The Sable Venus is virtually nude. "Except for bracelets, anklets, and a collar of pearls," Mannix says, "she wears nothing but a narrow embroidered girdle" (112). The obscenity of the image is not the virtual nudity. The perversity of the image is the audacity of the mythological amplification. Roman myth is utterly inappropriate and inapplicable as a parallel to the slave trade. This is not just an incompetent amplification — a comparison for which there is no basis. It is a radically disingenuous amplification. The amplification is a euphemism that represses the enormity of the slave trade and conveniently excuses it.
The image reveals even as it conceals. It is obviously not an image that accurately depicts the psychic reality of black African men and women in the transatlantic slave trade. The value of the image is that it accurately depicts the psychic reality of white European men. The image is not a slave narrative but a master narrative. It is a projection, a cultural imposition that serves a quite specific purpose for white European men. The image is an example of how Africa has provided Europe with an opportunity for what Gates calls "the projection of fantasies from its collective unconscious" (1999: 16-17) — or, more accurately, from its cultural unconscious.
The image is not so much a cultural complex as it is a cultural duplex. It is a duplicitous image, an image that, even as it represses what Hugh Thomas calls the "iniquity" of the slave trade (11), expresses the duplicity of white European men. The image is a certain variety of anima that a certain variety of ego imposes culturally on a scene. It is the exotic, erotic anima of an imperialistic, psychopathic ego. In this image, which is both racist and sexist, the slave is a woman — and not just any woman but a woman no man coerces because she always consents. As a woman, the slave never resists.
The function of the image is aesthetic. The image stylizes an ugly, coercive experience, the slave trade, and revises it into a beautiful, consensual — and sensual — experience. Slavery is lovely. In this stylization and revision, Britain waves the flag, and, like Neptune, rules the waves — and, by Cupid, loves the slave as a woman. The image implies that slaves are like women who, like Venus, just love it. Slaves, however, were not goddesses enthroned on shells. They were women and men, girls and boys, confined on ships. They did not wear bracelets, anklets, and collars of pearls. They wore chains. In the slave trade there were flags — among them, the Union Jack and the Stars and Stripes — but there were no cherubs, dolphins, Triton, Cupid, and Neptune, and there was no Venus. What Marcus Wood calls "the ludicrous panoply of Gods and putti" (54) is not just the use of an image. It is the abuse of an image.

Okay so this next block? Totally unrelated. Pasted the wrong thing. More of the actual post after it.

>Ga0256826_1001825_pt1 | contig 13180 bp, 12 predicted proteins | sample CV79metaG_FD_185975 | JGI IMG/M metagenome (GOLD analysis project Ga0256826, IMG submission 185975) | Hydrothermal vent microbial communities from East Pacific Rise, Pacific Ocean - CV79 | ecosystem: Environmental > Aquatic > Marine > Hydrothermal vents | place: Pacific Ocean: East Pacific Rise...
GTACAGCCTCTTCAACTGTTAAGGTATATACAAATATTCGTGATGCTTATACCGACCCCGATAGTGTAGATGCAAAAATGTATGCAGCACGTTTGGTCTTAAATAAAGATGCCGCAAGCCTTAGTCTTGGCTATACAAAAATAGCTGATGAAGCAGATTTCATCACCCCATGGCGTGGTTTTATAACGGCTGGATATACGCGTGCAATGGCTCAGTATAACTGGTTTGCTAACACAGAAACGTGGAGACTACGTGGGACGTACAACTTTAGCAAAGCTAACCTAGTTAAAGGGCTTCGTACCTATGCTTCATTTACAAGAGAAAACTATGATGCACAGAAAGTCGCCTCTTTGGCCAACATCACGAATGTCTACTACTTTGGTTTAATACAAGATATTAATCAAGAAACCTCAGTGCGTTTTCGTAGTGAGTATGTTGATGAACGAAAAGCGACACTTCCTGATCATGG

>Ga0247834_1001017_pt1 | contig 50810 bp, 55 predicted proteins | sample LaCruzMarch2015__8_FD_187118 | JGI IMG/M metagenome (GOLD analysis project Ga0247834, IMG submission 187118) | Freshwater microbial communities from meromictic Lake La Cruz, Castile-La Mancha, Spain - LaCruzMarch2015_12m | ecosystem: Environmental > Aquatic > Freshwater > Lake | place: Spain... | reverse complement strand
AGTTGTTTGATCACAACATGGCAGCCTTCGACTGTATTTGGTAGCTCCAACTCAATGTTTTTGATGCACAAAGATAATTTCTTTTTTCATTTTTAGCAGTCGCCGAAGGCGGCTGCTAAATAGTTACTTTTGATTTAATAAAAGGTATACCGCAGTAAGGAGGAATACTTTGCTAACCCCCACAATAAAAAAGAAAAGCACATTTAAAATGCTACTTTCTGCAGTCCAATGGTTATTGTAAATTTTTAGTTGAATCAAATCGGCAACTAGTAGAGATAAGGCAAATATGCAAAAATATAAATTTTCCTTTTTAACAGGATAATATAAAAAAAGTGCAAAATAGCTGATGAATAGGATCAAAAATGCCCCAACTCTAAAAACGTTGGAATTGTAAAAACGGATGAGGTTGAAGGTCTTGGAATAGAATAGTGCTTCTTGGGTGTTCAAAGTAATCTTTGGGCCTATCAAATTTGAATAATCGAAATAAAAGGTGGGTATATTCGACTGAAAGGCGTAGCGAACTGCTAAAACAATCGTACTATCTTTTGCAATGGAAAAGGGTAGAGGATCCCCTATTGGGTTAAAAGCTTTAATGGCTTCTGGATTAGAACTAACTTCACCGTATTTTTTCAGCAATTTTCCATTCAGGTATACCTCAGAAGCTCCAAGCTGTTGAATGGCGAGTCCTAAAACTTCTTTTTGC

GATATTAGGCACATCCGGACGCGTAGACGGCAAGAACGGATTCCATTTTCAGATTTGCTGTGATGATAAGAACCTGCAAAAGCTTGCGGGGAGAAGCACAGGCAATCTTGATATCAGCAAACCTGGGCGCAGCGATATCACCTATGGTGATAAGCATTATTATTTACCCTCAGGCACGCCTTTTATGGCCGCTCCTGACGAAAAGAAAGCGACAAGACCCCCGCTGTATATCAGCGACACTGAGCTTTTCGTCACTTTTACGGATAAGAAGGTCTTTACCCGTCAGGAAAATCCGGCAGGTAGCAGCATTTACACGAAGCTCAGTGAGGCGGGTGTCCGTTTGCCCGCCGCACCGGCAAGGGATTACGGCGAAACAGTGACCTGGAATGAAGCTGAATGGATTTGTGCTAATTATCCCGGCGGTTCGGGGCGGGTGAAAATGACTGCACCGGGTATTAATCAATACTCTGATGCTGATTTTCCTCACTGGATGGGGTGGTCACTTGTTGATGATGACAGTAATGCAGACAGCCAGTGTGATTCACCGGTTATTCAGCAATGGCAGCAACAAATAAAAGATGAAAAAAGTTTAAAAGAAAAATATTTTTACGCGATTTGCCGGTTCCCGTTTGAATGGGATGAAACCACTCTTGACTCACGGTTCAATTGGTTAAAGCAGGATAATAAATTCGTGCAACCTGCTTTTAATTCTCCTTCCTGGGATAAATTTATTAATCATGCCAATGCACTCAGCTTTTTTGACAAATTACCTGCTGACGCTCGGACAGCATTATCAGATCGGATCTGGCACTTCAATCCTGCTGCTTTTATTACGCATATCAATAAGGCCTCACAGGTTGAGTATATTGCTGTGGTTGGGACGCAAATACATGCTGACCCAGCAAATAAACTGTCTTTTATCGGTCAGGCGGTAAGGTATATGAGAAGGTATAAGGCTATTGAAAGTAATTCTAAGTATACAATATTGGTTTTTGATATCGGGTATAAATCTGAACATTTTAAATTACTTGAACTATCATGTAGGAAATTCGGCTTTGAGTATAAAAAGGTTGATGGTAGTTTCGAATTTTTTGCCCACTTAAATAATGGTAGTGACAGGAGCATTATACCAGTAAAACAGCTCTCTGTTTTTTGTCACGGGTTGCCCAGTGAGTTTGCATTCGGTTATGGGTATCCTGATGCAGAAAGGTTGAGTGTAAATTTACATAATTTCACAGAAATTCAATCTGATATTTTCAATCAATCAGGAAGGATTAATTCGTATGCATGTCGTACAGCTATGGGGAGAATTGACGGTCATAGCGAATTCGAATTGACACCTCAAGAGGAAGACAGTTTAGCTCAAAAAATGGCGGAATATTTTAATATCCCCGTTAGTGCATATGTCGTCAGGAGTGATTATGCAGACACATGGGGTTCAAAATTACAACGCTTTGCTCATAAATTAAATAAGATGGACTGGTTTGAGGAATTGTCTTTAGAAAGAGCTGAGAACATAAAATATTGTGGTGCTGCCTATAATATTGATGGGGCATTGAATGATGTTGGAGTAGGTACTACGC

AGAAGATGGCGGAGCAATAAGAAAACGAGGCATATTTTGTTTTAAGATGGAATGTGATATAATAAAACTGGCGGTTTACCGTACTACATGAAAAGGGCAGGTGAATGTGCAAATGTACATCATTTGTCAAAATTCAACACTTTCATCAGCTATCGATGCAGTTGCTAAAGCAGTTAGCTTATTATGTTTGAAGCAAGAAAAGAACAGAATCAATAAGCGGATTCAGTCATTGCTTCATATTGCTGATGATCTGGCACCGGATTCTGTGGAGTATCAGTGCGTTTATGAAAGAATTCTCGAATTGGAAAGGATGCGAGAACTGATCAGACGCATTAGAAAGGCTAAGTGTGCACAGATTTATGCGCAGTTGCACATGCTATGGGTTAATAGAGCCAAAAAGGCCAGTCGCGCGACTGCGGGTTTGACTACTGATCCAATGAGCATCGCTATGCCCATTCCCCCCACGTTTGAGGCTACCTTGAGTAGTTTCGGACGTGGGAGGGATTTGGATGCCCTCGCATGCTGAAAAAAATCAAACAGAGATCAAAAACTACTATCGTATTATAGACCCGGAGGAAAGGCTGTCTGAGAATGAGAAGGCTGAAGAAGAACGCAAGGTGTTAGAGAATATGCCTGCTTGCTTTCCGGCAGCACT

On the journey of the Sable Venus, there are no white men with horrible looks, red faces, and long hair. There are no bad spirits. There are only white gods. There are no black slaves — much less 600 black slaves. There is only one black goddess — and she is not a black African goddess but a black European goddess. The wealth of classical details does not just embellish the image to demonstrate the erudition of the artist. The mythological amplification converts an atrocity into art. It does not just normalize the slave trade. It idealizes it. It is all royally academic. This is not truth and reconciliation. It is lie and rationalization.
Campbell, J. (1968). The Hero with a Thousand Faces, Princeton, NJ: Princeton University Press.
Edwards, B. (1801). The History, Civil and Commercial, of the British Colonies in the West Indies, London: John Stockdale, 3rd ed., vol. 2.
Gates, Jr., H.L. (ed.) (1987). The Classic Slave Narratives, New York: Mentor.
Gates, Jr., H.L. (1999). Wonders of the African World, New York: Alfred A. Knopf.
Honour, H. (1989). The Image of the Black in Western Art, Cambridge, MA, and London: Oxford University Press, vol. 4, pt. 1.
Mannix, D.P., with Cowley, M. (1962). Black Cargoes: A History of the Atlantic Slave Trade, 1518-1865, New York: Viking Press.
Rawley, J.A. (1981). The Transatlantic Slave Trade: A History. New York and London: W.W. Norton.
Thomas, H. (1997). The Slave Trade: The Story of the Atlantic Slave Trade: 1440-1870. New York: Simon & Schuster.
Wood, M. (2000). Blind Memory: Visual Representations of Slavery in England and America, 1780-1865. New York: Routledge.